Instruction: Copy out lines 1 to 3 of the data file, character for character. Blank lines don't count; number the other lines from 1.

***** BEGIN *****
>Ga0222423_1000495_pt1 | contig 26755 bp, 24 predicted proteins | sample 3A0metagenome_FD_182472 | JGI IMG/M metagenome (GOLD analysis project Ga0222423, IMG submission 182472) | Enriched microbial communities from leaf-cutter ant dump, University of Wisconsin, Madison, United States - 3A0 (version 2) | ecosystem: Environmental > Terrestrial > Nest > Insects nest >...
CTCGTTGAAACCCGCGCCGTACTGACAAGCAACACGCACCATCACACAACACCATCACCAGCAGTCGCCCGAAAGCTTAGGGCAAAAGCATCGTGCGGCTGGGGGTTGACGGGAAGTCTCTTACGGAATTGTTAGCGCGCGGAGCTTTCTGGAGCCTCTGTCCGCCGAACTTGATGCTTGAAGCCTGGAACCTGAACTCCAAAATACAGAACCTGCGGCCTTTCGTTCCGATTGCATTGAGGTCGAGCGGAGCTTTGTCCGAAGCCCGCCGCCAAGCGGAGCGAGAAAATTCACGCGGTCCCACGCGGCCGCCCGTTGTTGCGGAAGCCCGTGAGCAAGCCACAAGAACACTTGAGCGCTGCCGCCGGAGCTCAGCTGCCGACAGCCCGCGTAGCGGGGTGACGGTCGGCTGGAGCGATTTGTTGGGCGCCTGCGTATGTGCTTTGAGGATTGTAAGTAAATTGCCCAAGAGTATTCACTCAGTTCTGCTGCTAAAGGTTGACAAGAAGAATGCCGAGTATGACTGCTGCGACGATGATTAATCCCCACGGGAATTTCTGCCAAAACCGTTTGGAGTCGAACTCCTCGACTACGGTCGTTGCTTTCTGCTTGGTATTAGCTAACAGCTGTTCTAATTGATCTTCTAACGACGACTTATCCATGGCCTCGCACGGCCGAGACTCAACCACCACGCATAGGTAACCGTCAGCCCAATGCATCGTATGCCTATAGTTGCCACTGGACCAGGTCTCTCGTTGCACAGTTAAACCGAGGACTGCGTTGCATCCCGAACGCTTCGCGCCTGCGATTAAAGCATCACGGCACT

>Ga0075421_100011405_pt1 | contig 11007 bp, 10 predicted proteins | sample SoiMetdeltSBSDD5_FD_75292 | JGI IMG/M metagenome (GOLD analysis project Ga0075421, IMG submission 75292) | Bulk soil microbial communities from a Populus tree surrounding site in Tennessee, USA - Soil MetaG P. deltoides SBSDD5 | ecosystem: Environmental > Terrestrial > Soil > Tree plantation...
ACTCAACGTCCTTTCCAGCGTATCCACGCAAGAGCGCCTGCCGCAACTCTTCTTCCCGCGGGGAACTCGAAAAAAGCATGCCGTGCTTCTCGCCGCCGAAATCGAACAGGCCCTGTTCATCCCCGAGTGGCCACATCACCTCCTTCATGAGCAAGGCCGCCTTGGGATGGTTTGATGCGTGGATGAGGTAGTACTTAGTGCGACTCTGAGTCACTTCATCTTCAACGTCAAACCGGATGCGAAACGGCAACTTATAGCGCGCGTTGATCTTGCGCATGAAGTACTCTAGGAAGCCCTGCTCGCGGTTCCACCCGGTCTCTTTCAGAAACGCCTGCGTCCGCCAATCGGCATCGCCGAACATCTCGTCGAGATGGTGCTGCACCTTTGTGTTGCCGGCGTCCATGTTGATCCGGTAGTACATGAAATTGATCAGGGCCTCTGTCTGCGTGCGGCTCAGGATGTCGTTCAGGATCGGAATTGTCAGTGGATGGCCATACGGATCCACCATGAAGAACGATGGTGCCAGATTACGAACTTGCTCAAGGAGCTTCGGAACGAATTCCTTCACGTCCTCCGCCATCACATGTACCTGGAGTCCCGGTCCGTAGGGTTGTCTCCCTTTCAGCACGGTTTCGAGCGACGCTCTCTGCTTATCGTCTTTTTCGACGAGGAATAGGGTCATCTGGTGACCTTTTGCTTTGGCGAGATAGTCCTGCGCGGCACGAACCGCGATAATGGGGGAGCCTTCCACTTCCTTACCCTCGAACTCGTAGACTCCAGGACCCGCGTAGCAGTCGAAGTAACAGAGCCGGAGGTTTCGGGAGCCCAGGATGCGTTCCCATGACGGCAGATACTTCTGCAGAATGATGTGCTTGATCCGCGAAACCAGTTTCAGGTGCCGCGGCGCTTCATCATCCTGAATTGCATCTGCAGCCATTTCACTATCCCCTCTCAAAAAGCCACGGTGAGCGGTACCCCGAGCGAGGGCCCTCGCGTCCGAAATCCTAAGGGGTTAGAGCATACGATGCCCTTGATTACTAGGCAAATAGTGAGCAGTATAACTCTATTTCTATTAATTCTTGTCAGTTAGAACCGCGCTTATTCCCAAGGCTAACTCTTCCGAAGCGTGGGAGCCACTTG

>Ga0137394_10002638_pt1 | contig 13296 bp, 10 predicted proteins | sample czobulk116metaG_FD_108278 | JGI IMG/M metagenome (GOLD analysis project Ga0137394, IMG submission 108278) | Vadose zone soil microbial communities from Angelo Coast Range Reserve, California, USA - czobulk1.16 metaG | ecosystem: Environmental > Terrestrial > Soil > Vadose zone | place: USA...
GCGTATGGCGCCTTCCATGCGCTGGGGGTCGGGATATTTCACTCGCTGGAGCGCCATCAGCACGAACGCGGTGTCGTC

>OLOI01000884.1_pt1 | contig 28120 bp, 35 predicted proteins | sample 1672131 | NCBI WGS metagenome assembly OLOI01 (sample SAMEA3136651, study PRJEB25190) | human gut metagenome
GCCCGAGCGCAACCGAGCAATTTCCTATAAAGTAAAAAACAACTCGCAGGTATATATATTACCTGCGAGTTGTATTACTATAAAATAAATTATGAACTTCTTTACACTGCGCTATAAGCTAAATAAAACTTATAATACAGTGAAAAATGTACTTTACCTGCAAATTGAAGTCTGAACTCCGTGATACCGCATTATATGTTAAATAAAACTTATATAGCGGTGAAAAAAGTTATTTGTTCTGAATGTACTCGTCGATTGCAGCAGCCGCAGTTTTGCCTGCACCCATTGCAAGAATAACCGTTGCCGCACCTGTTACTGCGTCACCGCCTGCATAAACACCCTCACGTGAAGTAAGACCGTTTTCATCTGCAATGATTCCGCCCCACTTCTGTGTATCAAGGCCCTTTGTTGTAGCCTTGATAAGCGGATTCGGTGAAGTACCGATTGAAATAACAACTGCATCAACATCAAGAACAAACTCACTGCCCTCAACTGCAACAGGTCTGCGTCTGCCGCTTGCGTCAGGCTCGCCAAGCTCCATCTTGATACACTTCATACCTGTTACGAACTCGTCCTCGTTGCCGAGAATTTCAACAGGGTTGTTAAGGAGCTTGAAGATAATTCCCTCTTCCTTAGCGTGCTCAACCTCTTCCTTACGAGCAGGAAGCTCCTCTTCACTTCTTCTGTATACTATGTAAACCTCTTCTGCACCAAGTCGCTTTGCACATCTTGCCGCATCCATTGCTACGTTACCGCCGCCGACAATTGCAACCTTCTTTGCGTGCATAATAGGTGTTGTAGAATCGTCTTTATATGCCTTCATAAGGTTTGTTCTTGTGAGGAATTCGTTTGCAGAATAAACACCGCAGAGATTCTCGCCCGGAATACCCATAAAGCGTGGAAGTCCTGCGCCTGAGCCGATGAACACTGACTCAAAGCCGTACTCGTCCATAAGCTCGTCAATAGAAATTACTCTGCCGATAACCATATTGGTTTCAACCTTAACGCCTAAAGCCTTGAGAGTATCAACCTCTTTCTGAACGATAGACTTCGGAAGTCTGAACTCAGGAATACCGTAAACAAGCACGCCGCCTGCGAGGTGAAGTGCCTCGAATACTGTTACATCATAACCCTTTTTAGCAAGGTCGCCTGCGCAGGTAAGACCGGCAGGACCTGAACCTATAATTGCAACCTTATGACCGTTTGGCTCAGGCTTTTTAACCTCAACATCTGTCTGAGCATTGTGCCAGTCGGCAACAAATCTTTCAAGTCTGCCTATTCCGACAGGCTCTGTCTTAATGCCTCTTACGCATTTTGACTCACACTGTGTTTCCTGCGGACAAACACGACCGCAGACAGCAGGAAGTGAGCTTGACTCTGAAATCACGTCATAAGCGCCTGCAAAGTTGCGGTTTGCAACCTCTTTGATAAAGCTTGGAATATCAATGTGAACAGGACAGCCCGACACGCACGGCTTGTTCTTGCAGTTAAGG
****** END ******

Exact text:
>Ga0222423_1000495_pt1 | contig 26755 bp, 24 predicted proteins | sample 3A0metagenome_FD_182472 | JGI IMG/M metagenome (GOLD analysis project Ga0222423, IMG submission 182472) | Enriched microbial communities from leaf-cutter ant dump, University of Wisconsin, Madison, United States - 3A0 (version 2) | ecosystem: Environmental > Terrestrial > Nest > Insects nest >...
CTCGTTGAAACCCGCGCCGTACTGACAAGCAACACGCACCATCACACAACACCATCACCAGCAGTCGCCCGAAAGCTTAGGGCAAAAGCATCGTGCGGCTGGGGGTTGACGGGAAGTCTCTTACGGAATTGTTAGCGCGCGGAGCTTTCTGGAGCCTCTGTCCGCCGAACTTGATGCTTGAAGCCTGGAACCTGAACTCCAAAATACAGAACCTGCGGCCTTTCGTTCCGATTGCATTGAGGTCGAGCGGAGCTTTGTCCGAAGCCCGCCGCCAAGCGGAGCGAGAAAATTCACGCGGTCCCACGCGGCCGCCCGTTGTTGCGGAAGCCCGTGAGCAAGCCACAAGAACACTTGAGCGCTGCCGCCGGAGCTCAGCTGCCGACAGCCCGCGTAGCGGGGTGACGGTCGGCTGGAGCGATTTGTTGGGCGCCTGCGTATGTGCTTTGAGGATTGTAAGTAAATTGCCCAAGAGTATTCACTCAGTTCTGCTGCTAAAGGTTGACAAGAAGAATGCCGAGTATGACTGCTGCGACGATGATTAATCCCCACGGGAATTTCTGCCAAAACCGTTTGGAGTCGAACTCCTCGACTACGGTCGTTGCTTTCTGCTTGGTATTAGCTAACAGCTGTTCTAATTGATCTTCTAACGACGACTTATCCATGGCCTCGCACGGCCGAGACTCAACCACCACGCATAGGTAACCGTCAGCCCAATGCATCGTATGCCTATAGTTGCCACTGGACCAGGTCTCTCGTTGCACAGTTAAACCGAGGACTGCGTTGCATCCCGAACGCTTCGCGCCTGCGATTAAAGCATCACGGCACT

>Ga0075421_100011405_pt1 | contig 11007 bp, 10 predicted proteins | sample SoiMetdeltSBSDD5_FD_75292 | JGI IMG/M metagenome (GOLD analysis project Ga0075421, IMG submission 75292) | Bulk soil microbial communities from a Populus tree surrounding site in Tennessee, USA - Soil MetaG P. deltoides SBSDD5 | ecosystem: Environmental > Terrestrial > Soil > Tree plantation...